Failure to identify this rhythm may occur for various reasons. During very short runs of torsade, the typical twisting of the QRS complexes around the isoelectric line may not be apparent. Early events usually are short-lived. In the case of a single-lead recording, the typical morphology of torsade may not be obvious.

The diagnosis of torsade should be considered in any patient with pause-dependent ventricular tachycardia, and ventricular bigeminy in a patient with long QT interval may be a sign of an impending torsade.

Findings from electrophysiological studies usually are negative in torsade.

Laboratory Studies

Check for hypoglycemia, hypokalemia, hypomagnesemia, and hypocalcemia.

Rule out myocardial ischemia, especially in patients without QT prolongation.

Chest radiographs and echocardiography should be performed to rule out structural heart disease, if any clinical suggestion is present.

Other tests should be ordered depending on the etiological factors being considered (see the section Etiology of Torsade)

Treatment of Torsade

Acute management

Treatment can be divided into short-term and long-term management. Short-term management of torsade is the same in both acquired and congenital long QT syndrome, except that beta1-adrenergic stimulation may be tried in the acquired form but is contraindicated in the congenital form.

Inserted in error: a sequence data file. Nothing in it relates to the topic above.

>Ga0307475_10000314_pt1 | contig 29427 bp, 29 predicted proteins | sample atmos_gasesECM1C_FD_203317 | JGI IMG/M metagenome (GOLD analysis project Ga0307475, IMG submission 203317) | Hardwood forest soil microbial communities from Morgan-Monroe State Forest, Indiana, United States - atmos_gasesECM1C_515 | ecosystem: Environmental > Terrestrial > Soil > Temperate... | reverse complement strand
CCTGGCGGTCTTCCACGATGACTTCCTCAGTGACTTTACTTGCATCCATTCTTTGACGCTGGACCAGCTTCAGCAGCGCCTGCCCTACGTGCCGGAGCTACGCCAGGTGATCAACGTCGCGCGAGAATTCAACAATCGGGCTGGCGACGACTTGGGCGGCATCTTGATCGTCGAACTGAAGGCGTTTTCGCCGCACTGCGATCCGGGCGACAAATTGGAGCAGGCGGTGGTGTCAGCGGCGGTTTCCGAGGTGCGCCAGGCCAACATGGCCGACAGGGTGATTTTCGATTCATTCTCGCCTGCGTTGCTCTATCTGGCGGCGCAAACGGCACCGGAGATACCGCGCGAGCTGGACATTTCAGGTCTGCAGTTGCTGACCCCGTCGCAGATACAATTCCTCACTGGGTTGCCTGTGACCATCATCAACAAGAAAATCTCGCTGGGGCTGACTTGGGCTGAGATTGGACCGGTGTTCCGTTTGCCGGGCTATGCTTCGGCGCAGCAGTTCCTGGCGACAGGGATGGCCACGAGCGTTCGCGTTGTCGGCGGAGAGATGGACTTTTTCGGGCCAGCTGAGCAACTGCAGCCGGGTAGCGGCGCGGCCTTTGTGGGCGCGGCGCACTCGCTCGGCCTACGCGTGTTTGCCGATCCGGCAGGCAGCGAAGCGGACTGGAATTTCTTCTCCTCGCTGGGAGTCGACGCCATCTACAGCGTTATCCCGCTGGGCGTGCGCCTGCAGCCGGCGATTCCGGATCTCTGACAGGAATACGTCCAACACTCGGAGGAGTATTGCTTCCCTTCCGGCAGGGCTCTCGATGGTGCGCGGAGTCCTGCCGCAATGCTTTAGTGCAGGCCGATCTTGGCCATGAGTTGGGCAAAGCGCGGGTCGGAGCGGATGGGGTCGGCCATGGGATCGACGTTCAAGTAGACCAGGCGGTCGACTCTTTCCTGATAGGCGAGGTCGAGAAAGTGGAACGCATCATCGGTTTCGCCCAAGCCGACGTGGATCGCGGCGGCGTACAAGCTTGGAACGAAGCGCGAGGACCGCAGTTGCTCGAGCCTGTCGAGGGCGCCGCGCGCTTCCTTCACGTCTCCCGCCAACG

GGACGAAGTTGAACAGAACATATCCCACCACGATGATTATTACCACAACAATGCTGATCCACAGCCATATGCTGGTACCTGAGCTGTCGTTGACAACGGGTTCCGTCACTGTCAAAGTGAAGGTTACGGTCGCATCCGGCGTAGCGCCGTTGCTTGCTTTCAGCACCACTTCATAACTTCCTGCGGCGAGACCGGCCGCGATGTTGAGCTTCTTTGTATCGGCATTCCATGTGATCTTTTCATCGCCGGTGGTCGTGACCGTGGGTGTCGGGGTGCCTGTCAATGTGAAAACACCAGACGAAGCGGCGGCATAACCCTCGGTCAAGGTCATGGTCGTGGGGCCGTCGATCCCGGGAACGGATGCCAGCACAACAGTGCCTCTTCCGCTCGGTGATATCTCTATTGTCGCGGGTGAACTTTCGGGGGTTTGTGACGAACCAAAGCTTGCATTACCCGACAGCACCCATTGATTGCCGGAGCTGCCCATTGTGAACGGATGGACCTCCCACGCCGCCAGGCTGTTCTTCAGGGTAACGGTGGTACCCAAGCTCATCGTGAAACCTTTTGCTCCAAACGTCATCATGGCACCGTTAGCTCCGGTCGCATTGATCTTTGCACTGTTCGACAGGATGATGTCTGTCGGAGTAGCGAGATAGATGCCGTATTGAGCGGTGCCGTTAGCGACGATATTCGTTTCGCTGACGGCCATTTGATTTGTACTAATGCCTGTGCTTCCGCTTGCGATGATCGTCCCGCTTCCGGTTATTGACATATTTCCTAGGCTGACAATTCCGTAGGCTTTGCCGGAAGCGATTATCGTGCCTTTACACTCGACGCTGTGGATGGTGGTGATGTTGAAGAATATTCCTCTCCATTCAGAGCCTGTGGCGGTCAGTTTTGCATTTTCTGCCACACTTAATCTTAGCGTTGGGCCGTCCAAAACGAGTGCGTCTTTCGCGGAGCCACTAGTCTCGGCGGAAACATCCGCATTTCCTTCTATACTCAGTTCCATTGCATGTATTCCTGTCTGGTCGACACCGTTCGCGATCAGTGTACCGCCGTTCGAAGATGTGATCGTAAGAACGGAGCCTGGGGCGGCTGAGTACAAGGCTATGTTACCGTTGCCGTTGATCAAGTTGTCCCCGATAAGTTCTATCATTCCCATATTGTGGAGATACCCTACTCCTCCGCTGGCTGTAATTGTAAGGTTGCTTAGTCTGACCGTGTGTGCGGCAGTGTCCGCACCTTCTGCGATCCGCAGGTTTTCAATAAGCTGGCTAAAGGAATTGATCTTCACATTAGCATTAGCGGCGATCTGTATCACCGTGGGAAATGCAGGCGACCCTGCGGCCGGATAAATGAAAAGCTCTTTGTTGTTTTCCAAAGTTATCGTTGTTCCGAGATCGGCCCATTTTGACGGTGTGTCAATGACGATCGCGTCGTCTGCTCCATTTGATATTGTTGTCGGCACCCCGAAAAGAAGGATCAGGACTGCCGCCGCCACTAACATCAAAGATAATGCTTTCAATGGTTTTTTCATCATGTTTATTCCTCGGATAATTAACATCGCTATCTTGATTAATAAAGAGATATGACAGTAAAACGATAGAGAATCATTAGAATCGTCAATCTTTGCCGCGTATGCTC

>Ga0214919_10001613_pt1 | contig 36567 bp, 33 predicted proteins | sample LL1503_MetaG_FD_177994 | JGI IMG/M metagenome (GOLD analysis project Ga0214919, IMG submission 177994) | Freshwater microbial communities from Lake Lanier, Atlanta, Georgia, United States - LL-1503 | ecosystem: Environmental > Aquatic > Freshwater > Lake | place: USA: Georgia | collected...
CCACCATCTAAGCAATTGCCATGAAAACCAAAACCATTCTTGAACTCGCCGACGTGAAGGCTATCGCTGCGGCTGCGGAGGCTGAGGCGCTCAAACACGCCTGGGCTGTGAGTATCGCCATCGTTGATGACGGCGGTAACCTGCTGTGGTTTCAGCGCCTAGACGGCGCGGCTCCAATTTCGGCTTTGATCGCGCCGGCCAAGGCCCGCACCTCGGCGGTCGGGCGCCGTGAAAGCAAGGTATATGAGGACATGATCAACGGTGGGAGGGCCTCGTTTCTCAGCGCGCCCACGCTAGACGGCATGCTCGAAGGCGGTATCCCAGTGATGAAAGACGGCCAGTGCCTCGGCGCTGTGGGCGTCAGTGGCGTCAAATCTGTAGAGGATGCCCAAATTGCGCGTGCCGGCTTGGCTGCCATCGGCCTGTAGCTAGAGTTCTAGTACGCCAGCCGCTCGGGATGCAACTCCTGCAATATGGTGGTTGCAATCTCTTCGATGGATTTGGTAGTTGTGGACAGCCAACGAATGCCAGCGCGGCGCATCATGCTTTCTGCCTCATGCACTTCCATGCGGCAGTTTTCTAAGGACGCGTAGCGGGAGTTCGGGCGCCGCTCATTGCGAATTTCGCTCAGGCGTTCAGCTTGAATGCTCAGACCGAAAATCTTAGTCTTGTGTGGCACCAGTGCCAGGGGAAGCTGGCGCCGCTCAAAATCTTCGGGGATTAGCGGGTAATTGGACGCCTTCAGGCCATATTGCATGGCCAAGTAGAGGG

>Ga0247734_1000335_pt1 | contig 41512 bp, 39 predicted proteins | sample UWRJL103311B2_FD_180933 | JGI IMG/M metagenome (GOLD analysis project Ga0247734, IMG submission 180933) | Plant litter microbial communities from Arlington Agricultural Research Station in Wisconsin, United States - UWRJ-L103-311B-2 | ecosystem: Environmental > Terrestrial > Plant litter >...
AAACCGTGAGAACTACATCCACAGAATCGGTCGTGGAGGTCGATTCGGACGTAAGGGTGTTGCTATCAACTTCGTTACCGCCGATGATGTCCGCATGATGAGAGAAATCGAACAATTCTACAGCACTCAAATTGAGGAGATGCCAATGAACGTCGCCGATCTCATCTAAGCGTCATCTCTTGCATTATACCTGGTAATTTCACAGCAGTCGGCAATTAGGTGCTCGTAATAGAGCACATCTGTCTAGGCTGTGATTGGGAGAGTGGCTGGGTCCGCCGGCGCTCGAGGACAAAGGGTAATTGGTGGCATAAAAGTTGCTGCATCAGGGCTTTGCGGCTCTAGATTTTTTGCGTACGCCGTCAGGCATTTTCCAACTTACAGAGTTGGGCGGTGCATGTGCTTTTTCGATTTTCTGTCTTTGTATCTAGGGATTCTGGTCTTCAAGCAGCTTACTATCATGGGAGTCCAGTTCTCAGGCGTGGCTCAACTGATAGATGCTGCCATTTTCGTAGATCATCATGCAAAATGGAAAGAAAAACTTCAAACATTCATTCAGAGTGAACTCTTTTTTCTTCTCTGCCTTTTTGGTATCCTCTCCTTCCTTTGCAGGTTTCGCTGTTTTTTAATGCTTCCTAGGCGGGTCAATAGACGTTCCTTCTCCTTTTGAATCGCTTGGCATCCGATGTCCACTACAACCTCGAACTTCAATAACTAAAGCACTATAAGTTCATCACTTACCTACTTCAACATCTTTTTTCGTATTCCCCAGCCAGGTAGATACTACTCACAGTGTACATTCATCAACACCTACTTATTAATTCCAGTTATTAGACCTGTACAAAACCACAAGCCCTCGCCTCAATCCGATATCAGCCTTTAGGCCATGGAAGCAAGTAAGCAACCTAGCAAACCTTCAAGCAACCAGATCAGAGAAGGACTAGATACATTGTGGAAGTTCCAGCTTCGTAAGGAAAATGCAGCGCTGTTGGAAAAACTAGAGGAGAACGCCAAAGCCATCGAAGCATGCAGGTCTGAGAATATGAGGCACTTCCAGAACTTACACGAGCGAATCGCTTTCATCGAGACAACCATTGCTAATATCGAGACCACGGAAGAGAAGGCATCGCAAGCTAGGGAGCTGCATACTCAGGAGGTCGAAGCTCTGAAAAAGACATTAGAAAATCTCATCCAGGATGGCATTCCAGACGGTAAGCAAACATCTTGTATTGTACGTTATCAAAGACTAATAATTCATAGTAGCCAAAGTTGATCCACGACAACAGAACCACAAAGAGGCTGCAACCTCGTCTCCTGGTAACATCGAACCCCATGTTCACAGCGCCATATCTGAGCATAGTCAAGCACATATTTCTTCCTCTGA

In an otherwise stable patient, direct current (DC) cardioversion is kept as a last resort, because torsade is paroxysmal in nature and is characterized by its frequent recurrences following cardioversion. Although torsade frequently is self-terminating, it may degenerate into ventricular fibrillation, which requires DC defibrillation.

Any offending agent should be withdrawn. Predisposing conditions such as hypokalemia, hypomagnesemia, and bradycardia should be identified and corrected.

Long-term treatment

Beta-adrenergic antagonists at maximally tolerated doses are used as a first-line long-term therapy in congenital long QT syndrome. Propranolol is used most extensively, but other agents such as esmolol or nadolol also can be used. Beta-blockers should be avoided in those congenital cases in which bradycardia is a prominent feature. Beta-blockers are contraindicated in acquired long QT syndrome because bradycardia produced by these agents can precipitate torsade. One approach to assess the adequacy of beta-blockade is by exercise testing. One investigator recommends aiming for at least a 20% reduction in maximum heart rate compared to that of the baseline (pre-beta blocker therapy). Another approach is to check the blood levels of beta blockers (eg, propranolol) when possible. [21]

Pharmacologic therapy

Magnesium is the drug of choice for suppressing early afterdepolarizations (EADs) and terminating the arrhythmia. Magnesium achieves this by decreasing the influx of calcium, thus lowering the amplitude of EADs. [19]

And now on to Page 2 for excerpts from Dr. Farkas’ post PulmCrit- A better approach to Torsade de Pointes July 2, 2018.